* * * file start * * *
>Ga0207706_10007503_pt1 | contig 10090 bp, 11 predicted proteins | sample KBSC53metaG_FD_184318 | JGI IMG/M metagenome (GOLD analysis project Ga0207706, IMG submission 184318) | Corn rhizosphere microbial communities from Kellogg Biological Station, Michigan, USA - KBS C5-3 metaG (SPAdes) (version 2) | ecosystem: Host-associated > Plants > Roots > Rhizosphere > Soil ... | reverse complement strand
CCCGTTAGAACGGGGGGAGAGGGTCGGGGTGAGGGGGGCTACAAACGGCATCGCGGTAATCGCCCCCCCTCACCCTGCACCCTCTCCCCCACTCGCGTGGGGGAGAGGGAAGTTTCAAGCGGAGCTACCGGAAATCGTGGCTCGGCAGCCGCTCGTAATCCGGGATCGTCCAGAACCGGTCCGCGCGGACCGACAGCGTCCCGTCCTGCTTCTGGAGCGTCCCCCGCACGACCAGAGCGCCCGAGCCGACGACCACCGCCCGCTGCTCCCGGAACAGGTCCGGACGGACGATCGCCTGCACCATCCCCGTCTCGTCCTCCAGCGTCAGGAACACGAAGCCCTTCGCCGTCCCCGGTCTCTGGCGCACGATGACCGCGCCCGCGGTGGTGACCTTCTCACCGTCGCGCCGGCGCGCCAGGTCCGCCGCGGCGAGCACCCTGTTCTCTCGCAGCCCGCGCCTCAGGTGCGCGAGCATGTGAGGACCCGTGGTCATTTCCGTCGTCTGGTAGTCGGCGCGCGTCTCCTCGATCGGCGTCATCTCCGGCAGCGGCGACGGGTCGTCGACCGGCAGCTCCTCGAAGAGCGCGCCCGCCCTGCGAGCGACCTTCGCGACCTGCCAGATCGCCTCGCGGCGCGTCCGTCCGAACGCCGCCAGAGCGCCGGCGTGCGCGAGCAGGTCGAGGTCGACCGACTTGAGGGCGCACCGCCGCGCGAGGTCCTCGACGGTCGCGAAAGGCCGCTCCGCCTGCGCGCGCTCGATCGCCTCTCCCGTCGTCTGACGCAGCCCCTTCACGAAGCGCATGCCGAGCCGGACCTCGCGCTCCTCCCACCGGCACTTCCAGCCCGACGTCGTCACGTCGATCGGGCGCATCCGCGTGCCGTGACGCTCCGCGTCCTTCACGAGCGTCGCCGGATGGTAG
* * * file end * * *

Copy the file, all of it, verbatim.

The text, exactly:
>Ga0207706_10007503_pt1 | contig 10090 bp, 11 predicted proteins | sample KBSC53metaG_FD_184318 | JGI IMG/M metagenome (GOLD analysis project Ga0207706, IMG submission 184318) | Corn rhizosphere microbial communities from Kellogg Biological Station, Michigan, USA - KBS C5-3 metaG (SPAdes) (version 2) | ecosystem: Host-associated > Plants > Roots > Rhizosphere > Soil ... | reverse complement strand
CCCGTTAGAACGGGGGGAGAGGGTCGGGGTGAGGGGGGCTACAAACGGCATCGCGGTAATCGCCCCCCCTCACCCTGCACCCTCTCCCCCACTCGCGTGGGGGAGAGGGAAGTTTCAAGCGGAGCTACCGGAAATCGTGGCTCGGCAGCCGCTCGTAATCCGGGATCGTCCAGAACCGGTCCGCGCGGACCGACAGCGTCCCGTCCTGCTTCTGGAGCGTCCCCCGCACGACCAGAGCGCCCGAGCCGACGACCACCGCCCGCTGCTCCCGGAACAGGTCCGGACGGACGATCGCCTGCACCATCCCCGTCTCGTCCTCCAGCGTCAGGAACACGAAGCCCTTCGCCGTCCCCGGTCTCTGGCGCACGATGACCGCGCCCGCGGTGGTGACCTTCTCACCGTCGCGCCGGCGCGCCAGGTCCGCCGCGGCGAGCACCCTGTTCTCTCGCAGCCCGCGCCTCAGGTGCGCGAGCATGTGAGGACCCGTGGTCATTTCCGTCGTCTGGTAGTCGGCGCGCGTCTCCTCGATCGGCGTCATCTCCGGCAGCGGCGACGGGTCGTCGACCGGCAGCTCCTCGAAGAGCGCGCCCGCCCTGCGAGCGACCTTCGCGACCTGCCAGATCGCCTCGCGGCGCGTCCGTCCGAACGCCGCCAGAGCGCCGGCGTGCGCGAGCAGGTCGAGGTCGACCGACTTGAGGGCGCACCGCCGCGCGAGGTCCTCGACGGTCGCGAAAGGCCGCTCCGCCTGCGCGCGCTCGATCGCCTCTCCCGTCGTCTGACGCAGCCCCTTCACGAAGCGCATGCCGAGCCGGACCTCGCGCTCCTCCCACCGGCACTTCCAGCCCGACGTCGTCACGTCGATCGGGCGCATCCGCGTGCCGTGACGCTCCGCGTCCTTCACGAGCGTCGCCGGATGGTAG